I’ve often watched a swirling wind come through our garden and lift the leaves up off the ground. The leaves are at the mercy of the wind. In Ayurveda excess vata energy (the air element) can have this same affect on us. Common expressions for this are being ungrounded or distracted and feeling overwhelmed. For some people the excess energy can sit in the gut and they experience gastric upsets such as bloating. Because vata energy contains great momentum we can be swept along with these feelings. The way to reduce excess vata energy is to stop and pause with mindfulness.
Taking short pauses in our day allows our mind and body to settle. I will share with you three meditation techniques that I have found work for me, as well as others that I have shared them with. In time we develop an internal barometer to gauge how we are managing our energy. We can then mindfully choose the most appropriate activity to reattain our balance.
1. Abdominal breathing
There are two major types of breathing patterns, chest and abdominal. Abdominal breathing is the preferred type as it allows us to inhale (take in) and exhale (expel) more air compared to chest breathing. By placing your hands gently on your stomach you will soon know how you breathe. In abdominal breathing your stomach rises on the in-breath and lowers on the out-breath. During the breath cycle your chest hardly rises. In chest breathing your chest rises and falls during the same cycle and the breaths are short and shallow. Eastern practitioners encourage the placing of your hands on your stomach whilst focusing on the breath, as it draws energy into the dantien, the energy centre of the body. This helps us feel more centred and calm.
2. Ten deep breaths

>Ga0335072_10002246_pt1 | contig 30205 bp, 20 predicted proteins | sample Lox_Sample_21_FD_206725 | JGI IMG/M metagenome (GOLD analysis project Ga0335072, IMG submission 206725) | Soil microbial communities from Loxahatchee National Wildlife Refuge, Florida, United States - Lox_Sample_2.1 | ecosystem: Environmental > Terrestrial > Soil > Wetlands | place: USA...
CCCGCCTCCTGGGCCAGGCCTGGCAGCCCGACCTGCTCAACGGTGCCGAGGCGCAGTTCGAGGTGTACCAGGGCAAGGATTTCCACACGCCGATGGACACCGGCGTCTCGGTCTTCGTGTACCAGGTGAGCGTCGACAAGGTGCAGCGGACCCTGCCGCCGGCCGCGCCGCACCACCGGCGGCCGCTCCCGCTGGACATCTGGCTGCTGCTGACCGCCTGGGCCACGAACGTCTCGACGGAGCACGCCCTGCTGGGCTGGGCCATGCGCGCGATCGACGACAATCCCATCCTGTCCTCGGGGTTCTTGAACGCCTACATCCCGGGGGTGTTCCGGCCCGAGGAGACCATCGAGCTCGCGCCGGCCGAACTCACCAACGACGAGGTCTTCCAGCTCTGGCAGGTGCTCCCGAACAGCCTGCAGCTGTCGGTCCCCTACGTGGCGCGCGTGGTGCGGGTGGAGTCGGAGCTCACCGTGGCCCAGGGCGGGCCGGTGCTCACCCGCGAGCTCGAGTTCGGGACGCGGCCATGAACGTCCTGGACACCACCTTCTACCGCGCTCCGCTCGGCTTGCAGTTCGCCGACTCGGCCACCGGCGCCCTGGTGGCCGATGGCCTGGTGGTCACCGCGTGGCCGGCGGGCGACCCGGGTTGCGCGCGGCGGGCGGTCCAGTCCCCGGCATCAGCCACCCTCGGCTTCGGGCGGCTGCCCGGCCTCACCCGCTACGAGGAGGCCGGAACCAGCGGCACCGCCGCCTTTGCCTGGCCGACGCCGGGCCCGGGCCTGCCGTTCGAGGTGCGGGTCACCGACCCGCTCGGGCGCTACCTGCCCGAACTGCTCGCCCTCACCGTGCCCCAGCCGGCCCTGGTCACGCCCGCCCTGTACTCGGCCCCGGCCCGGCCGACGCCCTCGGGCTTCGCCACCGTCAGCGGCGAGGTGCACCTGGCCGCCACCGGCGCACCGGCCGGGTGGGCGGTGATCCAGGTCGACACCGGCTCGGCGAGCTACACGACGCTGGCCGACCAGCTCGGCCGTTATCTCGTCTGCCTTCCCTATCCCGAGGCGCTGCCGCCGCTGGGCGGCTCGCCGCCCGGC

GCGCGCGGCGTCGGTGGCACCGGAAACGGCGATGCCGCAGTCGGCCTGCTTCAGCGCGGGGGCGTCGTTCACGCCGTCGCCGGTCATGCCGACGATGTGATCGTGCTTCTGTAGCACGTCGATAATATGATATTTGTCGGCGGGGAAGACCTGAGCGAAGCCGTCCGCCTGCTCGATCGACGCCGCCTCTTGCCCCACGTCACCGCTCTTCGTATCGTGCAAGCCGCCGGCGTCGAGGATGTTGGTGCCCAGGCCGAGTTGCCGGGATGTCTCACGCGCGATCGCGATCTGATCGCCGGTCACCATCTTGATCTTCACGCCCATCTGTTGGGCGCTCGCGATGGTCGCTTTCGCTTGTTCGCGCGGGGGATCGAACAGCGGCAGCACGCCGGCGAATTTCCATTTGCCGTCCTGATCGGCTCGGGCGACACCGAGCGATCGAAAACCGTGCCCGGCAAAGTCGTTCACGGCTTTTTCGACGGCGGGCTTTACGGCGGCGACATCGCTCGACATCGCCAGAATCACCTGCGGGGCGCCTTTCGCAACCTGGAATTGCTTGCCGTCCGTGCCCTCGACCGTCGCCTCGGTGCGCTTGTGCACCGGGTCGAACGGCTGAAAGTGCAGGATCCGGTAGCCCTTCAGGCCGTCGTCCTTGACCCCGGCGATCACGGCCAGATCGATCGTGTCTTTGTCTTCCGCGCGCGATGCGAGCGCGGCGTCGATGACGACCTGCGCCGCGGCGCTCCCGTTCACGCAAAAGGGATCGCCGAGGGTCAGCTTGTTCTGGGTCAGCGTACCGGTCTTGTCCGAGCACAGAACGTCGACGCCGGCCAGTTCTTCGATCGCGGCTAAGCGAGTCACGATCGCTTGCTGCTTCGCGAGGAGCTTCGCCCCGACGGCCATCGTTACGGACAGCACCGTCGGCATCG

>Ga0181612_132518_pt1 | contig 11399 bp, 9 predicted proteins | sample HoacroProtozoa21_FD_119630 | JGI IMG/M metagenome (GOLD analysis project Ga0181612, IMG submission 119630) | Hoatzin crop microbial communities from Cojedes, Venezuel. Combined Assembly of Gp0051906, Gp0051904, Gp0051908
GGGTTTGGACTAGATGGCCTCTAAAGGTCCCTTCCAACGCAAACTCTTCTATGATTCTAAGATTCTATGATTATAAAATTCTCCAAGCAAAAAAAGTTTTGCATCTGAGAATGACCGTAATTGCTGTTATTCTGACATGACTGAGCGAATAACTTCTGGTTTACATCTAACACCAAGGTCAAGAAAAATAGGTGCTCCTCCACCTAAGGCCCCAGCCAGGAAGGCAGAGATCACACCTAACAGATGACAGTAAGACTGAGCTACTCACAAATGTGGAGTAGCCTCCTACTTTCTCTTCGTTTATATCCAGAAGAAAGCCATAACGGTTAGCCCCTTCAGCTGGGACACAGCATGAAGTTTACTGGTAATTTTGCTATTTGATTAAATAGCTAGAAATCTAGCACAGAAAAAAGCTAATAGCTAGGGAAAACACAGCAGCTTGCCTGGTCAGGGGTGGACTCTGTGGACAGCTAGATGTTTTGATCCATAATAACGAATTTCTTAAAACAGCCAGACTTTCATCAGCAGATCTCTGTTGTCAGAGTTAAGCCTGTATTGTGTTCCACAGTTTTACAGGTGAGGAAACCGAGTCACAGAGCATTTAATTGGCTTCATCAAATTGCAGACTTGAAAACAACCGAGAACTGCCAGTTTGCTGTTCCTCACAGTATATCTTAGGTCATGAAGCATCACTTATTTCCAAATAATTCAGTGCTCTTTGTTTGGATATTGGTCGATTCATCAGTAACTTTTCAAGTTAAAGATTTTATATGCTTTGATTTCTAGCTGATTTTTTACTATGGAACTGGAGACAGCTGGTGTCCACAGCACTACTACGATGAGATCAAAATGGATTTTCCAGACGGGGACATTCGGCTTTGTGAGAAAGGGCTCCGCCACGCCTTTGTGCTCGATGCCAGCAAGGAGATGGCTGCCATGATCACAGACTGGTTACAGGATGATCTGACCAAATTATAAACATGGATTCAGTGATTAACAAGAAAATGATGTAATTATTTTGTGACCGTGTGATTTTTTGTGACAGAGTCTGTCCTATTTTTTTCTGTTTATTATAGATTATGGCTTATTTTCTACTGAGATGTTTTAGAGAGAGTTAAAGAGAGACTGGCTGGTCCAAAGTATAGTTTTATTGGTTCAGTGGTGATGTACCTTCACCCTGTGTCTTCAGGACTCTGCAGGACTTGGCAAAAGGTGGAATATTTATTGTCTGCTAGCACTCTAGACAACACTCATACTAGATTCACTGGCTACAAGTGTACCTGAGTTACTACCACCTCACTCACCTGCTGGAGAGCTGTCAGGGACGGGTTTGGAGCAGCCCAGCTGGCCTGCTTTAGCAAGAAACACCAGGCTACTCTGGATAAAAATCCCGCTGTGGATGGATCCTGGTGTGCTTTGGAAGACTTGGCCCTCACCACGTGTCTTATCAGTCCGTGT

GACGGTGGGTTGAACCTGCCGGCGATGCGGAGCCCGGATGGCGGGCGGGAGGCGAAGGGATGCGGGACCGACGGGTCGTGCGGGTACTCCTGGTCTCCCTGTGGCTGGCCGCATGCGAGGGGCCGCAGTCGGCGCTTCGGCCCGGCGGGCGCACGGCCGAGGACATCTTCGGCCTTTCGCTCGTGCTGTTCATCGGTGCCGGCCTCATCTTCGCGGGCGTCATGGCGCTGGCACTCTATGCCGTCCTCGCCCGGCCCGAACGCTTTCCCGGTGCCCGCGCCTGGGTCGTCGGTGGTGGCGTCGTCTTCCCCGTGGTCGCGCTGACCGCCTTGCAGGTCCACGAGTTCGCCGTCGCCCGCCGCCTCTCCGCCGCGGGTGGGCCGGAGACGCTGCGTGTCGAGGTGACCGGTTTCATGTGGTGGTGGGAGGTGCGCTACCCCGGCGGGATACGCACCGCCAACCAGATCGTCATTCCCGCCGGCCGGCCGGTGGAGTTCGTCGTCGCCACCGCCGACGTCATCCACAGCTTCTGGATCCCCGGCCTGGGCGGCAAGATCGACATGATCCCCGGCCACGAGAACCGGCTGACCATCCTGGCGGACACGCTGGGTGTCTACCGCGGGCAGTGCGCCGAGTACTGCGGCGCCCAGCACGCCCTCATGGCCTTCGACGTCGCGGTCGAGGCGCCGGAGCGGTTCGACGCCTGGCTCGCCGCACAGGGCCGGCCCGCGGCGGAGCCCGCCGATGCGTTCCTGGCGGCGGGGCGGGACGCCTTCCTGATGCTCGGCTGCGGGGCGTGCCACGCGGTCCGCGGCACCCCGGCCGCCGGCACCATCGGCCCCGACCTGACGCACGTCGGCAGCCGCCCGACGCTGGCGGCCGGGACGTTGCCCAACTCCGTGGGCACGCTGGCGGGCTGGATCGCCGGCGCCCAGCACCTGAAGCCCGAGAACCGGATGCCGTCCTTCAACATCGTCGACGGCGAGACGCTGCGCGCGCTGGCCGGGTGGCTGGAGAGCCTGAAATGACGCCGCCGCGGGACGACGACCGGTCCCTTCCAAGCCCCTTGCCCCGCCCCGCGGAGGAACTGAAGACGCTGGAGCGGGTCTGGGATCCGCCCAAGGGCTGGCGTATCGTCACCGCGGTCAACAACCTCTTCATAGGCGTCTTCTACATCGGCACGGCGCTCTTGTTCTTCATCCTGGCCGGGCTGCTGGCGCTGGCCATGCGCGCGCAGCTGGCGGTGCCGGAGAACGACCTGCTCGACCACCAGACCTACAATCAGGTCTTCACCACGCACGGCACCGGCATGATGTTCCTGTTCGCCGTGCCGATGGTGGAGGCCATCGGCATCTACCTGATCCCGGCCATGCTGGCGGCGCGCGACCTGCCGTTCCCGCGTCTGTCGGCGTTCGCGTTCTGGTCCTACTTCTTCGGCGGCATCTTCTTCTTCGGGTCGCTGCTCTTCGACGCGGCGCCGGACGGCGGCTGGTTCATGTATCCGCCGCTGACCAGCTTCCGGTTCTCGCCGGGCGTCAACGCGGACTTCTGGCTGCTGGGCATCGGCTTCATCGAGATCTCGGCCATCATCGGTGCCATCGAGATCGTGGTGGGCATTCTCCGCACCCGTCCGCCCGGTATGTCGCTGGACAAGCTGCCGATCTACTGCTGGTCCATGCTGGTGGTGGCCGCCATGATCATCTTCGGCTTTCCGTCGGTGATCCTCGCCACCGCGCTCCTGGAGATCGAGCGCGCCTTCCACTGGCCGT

Ideally sit with your back straight and relaxed, but you can stand or lie down too. Bring your attention to your breathing pattern. Slowly focus on your inhalation and exhalation. Make sure that you are breathing from your abdominals and not your chest. The abdominal breathing method allows the breath cycle to lengthen, which has an additional calming effect. You may choose to count whilst focusing on either inhalation or exhalation; whichever feels most natural to you. You may find when you commence this practice that your mind wanders onto your thoughts or external distractions such as sounds. This is quite normal. Patiently place your attention back onto your breath.
3. Walking meditation
Walking with mindfulness has a grounding effect. The walking meditation requires us to focus on our foot touching the ground. The aim is to notice the sensation of each step. Ideally this activity is undertaken outdoors on grass or sand where you can safely walk barefoot. In Traditional Chinese Medicine the spleen meridian runs through our big toe. The spleen contains the earth element and assists with digestion. From an Eastern perspective we need to be grounded for digestion to be complete. This is an additional benefit of this meditation.
These are favourite mindfulness activities of mine because they are effective and you can do them anywhere without being noticed. By choosing to focus our attention on either the breath or our feet, whilst walking, our mind becomes more relaxed. This quiet space allows us to reappraise the current pressures of life from a more balanced perspective. Have fun with these techniques and be patient with yourself as you gradually improve your focus.